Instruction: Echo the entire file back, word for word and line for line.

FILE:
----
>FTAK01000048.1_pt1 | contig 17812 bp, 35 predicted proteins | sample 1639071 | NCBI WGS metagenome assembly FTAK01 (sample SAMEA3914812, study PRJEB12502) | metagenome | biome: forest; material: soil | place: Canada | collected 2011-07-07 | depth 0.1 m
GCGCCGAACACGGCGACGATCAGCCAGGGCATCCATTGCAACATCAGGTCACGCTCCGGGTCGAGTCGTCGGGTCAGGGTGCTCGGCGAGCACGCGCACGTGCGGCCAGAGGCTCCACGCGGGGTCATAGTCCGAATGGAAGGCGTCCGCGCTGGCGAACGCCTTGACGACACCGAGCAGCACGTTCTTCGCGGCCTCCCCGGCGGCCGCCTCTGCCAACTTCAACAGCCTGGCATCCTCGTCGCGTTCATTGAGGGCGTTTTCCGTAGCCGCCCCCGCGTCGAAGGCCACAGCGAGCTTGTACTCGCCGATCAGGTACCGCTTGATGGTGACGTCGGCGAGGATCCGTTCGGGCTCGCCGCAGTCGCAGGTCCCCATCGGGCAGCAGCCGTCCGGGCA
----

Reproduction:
>FTAK01000048.1_pt1 | contig 17812 bp, 35 predicted proteins | sample 1639071 | NCBI WGS metagenome assembly FTAK01 (sample SAMEA3914812, study PRJEB12502) | metagenome | biome: forest; material: soil | place: Canada | collected 2011-07-07 | depth 0.1 m
GCGCCGAACACGGCGACGATCAGCCAGGGCATCCATTGCAACATCAGGTCACGCTCCGGGTCGAGTCGTCGGGTCAGGGTGCTCGGCGAGCACGCGCACGTGCGGCCAGAGGCTCCACGCGGGGTCATAGTCCGAATGGAAGGCGTCCGCGCTGGCGAACGCCTTGACGACACCGAGCAGCACGTTCTTCGCGGCCTCCCCGGCGGCCGCCTCTGCCAACTTCAACAGCCTGGCATCCTCGTCGCGTTCATTGAGGGCGTTTTCCGTAGCCGCCCCCGCGTCGAAGGCCACAGCGAGCTTGTACTCGCCGATCAGGTACCGCTTGATGGTGACGTCGGCGAGGATCCGTTCGGGCTCGCCGCAGTCGCAGGTCCCCATCGGGCAGCAGCCGTCCGGGCA